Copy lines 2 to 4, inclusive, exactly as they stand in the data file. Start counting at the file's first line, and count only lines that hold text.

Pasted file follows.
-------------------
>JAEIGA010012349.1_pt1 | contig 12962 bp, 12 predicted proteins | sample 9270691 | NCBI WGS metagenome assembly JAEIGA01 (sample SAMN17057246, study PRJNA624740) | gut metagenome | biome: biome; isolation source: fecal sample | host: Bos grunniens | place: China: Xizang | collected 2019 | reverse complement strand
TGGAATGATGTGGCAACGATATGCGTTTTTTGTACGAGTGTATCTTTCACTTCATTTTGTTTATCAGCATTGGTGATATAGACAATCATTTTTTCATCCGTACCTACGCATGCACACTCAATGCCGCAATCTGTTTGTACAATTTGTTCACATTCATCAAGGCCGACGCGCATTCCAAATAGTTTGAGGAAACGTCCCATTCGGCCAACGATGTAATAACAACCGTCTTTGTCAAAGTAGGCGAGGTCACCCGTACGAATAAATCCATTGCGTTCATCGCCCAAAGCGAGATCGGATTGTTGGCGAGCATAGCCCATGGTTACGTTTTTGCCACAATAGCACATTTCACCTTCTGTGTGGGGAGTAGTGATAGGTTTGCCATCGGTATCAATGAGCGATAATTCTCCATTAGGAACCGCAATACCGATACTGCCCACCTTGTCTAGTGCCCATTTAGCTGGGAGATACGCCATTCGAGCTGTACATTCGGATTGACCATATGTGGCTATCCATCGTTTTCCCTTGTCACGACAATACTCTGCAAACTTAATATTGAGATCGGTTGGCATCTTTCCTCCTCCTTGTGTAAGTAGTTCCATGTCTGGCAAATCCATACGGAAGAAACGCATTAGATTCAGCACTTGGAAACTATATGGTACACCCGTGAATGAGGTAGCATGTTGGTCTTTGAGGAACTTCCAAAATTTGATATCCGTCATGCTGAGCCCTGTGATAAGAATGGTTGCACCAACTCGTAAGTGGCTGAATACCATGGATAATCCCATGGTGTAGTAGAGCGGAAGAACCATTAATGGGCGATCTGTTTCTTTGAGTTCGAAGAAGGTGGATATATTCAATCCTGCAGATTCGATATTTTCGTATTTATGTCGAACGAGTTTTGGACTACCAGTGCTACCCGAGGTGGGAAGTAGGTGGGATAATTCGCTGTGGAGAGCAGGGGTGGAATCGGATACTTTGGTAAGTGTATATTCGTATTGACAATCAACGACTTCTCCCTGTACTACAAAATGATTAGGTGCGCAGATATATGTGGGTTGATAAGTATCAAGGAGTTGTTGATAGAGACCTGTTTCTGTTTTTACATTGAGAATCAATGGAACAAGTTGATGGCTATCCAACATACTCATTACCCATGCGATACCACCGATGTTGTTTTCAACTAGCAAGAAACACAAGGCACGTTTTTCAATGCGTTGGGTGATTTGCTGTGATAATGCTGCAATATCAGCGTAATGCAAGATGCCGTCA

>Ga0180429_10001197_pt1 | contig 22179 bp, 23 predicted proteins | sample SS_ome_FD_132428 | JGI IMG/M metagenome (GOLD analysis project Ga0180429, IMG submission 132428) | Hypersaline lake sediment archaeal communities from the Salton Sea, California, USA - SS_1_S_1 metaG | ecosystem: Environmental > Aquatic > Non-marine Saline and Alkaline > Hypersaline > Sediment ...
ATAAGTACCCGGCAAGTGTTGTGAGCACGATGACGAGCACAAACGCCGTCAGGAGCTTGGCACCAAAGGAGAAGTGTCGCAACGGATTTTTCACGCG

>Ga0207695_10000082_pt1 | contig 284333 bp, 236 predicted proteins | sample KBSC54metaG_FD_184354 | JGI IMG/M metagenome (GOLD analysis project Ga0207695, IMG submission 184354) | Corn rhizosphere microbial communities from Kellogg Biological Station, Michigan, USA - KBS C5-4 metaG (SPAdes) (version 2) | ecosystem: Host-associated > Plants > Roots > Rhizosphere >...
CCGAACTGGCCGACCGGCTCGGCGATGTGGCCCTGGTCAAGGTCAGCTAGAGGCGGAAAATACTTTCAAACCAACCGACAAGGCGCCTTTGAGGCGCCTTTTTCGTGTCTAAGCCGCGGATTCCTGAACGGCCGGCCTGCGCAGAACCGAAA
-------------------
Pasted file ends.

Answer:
TGGAATGATGTGGCAACGATATGCGTTTTTTGTACGAGTGTATCTTTCACTTCATTTTGTTTATCAGCATTGGTGATATAGACAATCATTTTTTCATCCGTACCTACGCATGCACACTCAATGCCGCAATCTGTTTGTACAATTTGTTCACATTCATCAAGGCCGACGCGCATTCCAAATAGTTTGAGGAAACGTCCCATTCGGCCAACGATGTAATAACAACCGTCTTTGTCAAAGTAGGCGAGGTCACCCGTACGAATAAATCCATTGCGTTCATCGCCCAAAGCGAGATCGGATTGTTGGCGAGCATAGCCCATGGTTACGTTTTTGCCACAATAGCACATTTCACCTTCTGTGTGGGGAGTAGTGATAGGTTTGCCATCGGTATCAATGAGCGATAATTCTCCATTAGGAACCGCAATACCGATACTGCCCACCTTGTCTAGTGCCCATTTAGCTGGGAGATACGCCATTCGAGCTGTACATTCGGATTGACCATATGTGGCTATCCATCGTTTTCCCTTGTCACGACAATACTCTGCAAACTTAATATTGAGATCGGTTGGCATCTTTCCTCCTCCTTGTGTAAGTAGTTCCATGTCTGGCAAATCCATACGGAAGAAACGCATTAGATTCAGCACTTGGAAACTATATGGTACACCCGTGAATGAGGTAGCATGTTGGTCTTTGAGGAACTTCCAAAATTTGATATCCGTCATGCTGAGCCCTGTGATAAGAATGGTTGCACCAACTCGTAAGTGGCTGAATACCATGGATAATCCCATGGTGTAGTAGAGCGGAAGAACCATTAATGGGCGATCTGTTTCTTTGAGTTCGAAGAAGGTGGATATATTCAATCCTGCAGATTCGATATTTTCGTATTTATGTCGAACGAGTTTTGGACTACCAGTGCTACCCGAGGTGGGAAGTAGGTGGGATAATTCGCTGTGGAGAGCAGGGGTGGAATCGGATACTTTGGTAAGTGTATATTCGTATTGACAATCAACGACTTCTCCCTGTACTACAAAATGATTAGGTGCGCAGATATATGTGGGTTGATAAGTATCAAGGAGTTGTTGATAGAGACCTGTTTCTGTTTTTACATTGAGAATCAATGGAACAAGTTGATGGCTATCCAACATACTCATTACCCATGCGATACCACCGATGTTGTTTTCAACTAGCAAGAAACACAAGGCACGTTTTTCAATGCGTTGGGTGATTTGCTGTGATAATGCTGCAATATCAGCGTAATGCAAGATGCCGTCA

>Ga0180429_10001197_pt1 | contig 22179 bp, 23 predicted proteins | sample SS_ome_FD_132428 | JGI IMG/M metagenome (GOLD analysis project Ga0180429, IMG submission 132428) | Hypersaline lake sediment archaeal communities from the Salton Sea, California, USA - SS_1_S_1 metaG | ecosystem: Environmental > Aquatic > Non-marine Saline and Alkaline > Hypersaline > Sediment ...
ATAAGTACCCGGCAAGTGTTGTGAGCACGATGACGAGCACAAACGCCGTCAGGAGCTTGGCACCAAAGGAGAAGTGTCGCAACGGATTTTTCACGCG